Restaurant review: the Dosa and Chutny curry house, West Croydon

By - Friday 5th September, 2014

Liz Sheppard-Jones recommends a West Croydon curry house for those who can take it as it comes

466 London Road, West Croydon CR0 2SS
Time from East Croydon: 25 minutes / 10 minutes by 64 or 198

Just what we expected – dinner at the Dosa and Chutny.
Photo author’s own.

Dosa and Chutny (sic) is my local curry joint and filled with happy memories since my partner and I became Broad Green villagers in the autumn of 2011. The real test is – would I recommend it to others?

It, and its sister establishment in Tooting, are run by people who can’t spell ‘chutney’, which is the sort of thing that upsets me. It’s a basic set-up with a tiled floor and little embellishment – apart from a stylish and unexpected conservatory roof. I always wonder how this came to be there.

Another unexpected feature.
Photo author’s own.

And that’s not all there is to wonder about at D&C: service also has an unexpected quality. Sometimes they say hello and are very attentive – another day you’ll need to lasso your waiter to be served. But setting aside the legendary evening when having thirstily ordered Kingfisher beers we were kept waiting 25 minutes then informed that our fish starters would be along shortly, these days we’re known as regulars and welcomed. It’s a real family place and a fair number of customers bring young children – for me this gives it a friendly atmosphere, but it wouldn’t be everyone’s cup of lassi.

On this particular evening we started unimaginatively with poppadums – the world’s best crisps – which come with an unpredictable but always deliciously fiery selection of dipping sauces.The sauces scored again tonight, but the not-very-crispy poppadums had clearly been sitting around a while.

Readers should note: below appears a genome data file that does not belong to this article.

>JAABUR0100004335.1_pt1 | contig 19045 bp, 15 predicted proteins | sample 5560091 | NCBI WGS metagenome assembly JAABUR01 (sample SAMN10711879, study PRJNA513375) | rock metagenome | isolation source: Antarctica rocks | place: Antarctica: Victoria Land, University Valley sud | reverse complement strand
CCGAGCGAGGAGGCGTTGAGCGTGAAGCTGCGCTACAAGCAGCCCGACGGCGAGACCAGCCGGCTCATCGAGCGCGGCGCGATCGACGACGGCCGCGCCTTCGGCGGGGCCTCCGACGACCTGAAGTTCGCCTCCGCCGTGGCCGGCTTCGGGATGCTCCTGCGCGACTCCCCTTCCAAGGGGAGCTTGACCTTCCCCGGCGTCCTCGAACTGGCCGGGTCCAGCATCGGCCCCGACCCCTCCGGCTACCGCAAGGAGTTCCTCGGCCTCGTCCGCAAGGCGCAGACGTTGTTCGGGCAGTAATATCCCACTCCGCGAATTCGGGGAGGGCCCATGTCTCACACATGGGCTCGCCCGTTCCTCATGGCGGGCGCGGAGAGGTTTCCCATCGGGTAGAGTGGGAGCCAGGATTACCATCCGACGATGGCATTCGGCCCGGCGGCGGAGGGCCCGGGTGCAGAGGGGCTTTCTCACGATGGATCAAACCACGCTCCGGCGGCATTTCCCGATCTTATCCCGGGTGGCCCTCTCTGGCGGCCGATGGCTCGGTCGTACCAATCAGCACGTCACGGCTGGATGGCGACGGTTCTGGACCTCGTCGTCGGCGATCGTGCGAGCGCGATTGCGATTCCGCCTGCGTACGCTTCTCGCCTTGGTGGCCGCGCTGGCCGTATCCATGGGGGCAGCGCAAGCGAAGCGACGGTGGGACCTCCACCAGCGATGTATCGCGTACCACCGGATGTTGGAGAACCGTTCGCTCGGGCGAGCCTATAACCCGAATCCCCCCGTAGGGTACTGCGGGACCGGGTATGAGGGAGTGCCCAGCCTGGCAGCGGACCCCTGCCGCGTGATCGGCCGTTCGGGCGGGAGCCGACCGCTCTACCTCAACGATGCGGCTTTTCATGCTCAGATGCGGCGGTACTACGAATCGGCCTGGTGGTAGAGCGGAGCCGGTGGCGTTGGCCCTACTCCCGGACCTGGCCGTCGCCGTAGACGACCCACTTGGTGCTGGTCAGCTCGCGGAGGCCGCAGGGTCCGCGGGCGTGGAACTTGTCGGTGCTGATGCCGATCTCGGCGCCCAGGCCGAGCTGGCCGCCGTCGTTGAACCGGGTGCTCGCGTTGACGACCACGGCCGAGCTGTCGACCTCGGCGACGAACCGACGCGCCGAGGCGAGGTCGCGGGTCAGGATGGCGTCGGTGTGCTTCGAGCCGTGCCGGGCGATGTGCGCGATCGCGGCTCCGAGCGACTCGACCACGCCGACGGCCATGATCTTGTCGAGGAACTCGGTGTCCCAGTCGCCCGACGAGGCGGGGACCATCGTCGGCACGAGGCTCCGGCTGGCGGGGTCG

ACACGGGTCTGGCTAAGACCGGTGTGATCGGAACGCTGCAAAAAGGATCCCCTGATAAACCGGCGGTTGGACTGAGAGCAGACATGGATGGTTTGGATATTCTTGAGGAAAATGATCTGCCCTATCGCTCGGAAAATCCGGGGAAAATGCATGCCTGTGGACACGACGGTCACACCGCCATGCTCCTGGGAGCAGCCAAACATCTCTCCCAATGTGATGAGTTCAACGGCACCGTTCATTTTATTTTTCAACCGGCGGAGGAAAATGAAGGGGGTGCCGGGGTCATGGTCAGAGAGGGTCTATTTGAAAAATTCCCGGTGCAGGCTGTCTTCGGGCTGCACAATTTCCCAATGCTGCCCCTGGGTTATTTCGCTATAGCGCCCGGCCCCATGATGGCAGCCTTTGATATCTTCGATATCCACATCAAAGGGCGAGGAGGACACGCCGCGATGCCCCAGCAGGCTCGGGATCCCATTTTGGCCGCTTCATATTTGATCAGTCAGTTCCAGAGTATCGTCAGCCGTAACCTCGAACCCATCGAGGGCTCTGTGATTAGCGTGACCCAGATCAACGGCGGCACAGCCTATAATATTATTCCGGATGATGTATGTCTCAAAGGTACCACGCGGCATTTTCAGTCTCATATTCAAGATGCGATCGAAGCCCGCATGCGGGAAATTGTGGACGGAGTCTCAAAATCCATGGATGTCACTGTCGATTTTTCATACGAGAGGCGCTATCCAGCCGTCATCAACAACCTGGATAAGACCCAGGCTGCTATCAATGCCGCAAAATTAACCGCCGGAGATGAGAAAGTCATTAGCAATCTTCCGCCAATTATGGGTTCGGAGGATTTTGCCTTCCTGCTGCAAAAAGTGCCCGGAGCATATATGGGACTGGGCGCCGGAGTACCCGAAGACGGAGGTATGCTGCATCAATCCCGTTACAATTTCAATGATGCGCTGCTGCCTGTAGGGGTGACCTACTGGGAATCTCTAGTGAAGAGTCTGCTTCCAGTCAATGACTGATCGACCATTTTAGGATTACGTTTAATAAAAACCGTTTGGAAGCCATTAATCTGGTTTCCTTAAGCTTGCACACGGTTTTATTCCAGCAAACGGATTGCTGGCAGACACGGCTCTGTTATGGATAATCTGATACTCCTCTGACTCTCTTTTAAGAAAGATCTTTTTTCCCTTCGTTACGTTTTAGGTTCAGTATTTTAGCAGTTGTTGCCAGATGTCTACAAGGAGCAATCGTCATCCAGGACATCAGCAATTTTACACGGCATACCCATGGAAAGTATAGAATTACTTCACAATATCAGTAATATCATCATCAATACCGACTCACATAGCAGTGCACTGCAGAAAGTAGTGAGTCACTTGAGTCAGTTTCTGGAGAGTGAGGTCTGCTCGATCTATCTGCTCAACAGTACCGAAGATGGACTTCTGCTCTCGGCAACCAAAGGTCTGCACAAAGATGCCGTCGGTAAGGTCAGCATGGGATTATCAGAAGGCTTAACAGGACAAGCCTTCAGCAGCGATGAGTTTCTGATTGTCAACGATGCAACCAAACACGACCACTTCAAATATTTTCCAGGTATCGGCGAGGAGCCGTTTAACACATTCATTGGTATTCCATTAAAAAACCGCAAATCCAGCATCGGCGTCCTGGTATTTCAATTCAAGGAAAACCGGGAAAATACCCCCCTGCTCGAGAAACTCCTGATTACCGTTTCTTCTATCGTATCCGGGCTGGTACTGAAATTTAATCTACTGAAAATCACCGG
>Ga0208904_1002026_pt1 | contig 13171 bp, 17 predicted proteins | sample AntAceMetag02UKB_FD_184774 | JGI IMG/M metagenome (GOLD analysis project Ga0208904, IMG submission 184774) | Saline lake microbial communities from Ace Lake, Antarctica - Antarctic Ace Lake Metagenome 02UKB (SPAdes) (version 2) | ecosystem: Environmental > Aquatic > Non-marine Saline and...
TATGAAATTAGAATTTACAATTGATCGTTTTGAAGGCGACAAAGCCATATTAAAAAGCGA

The tandoor oven – which by the way also performs erratically, so you can’t always guarantee the whole menu will be available – was all fired up and we ordered a few dishes to share: the ‘mix grill platter’, consisting of two pieces of chicken tikka, two of chicken mughlai kebab, two lamb sheek kebabs and two lamb chops; a vegetable biryani; aloo gobi masala (potato and cauliflower in masala sauce); paneer shahi kurma (cubes of cottage cheese cooked with onions and cashew nuts in a saffron sauce); and a garlic naan bread.

I always enjoy the grill platter – spicy mughlai chicken is the highlight – and the chops were succulent. The kebab was on this occasion somewhat chewy. My partner is a big biryani fan, while to my mind you’d need to be a major cardamom enthusiast to really get into this dish, but it worked well for sharing.

Kids’ dosas stand up like witches’ hats on the plate

Aloo gobi was also a winner, with tender potato but a bit of bite in the cauliflower. Generally speaking this restaurant likes it hot, which is perfect for me but if it’s not your thing it’s worth asking staff to recommend milder dishes or tone things down a bit – which they will happily do.

But the unquestioned star of the evening was paneer shahi kurma, which I’d not tried before. It was smooth and subtle with a rich, delicious cashew-nuttiness. The garlic naan was crisp round the edges and squidgy in the middle , totally hitting the spot.

A popular choice at D&C is the dosa which gives it its name. They serve a variety of these large crispy rice and lentil crepes with chutneys, and also a kids’ version which looks great fun, standing up on the plate six or seven inches high, like witches’ hats – although when I tried these on my own children I was met with suspicious looks. For them the peshwari naan bread – sweetened with nuts and sultanas – is the way to go, and it’s also a D&C favourite of mine.

I’m happy at the Dosa & Chutny although I sometimes grumble a bit too. Like the Pelican Rum Bar over the way, it just goes to show that there are good times to be had on London Road if you come and look for them. Like a lot of things in our pre-Westfield part of the world, it’s also excellent value for money. Come and enjoy it while it lasts.

Liz Sheppard-Jones

Liz Sheppard-Jones

Writer and editor. Views personal, not representative of editorial policy.

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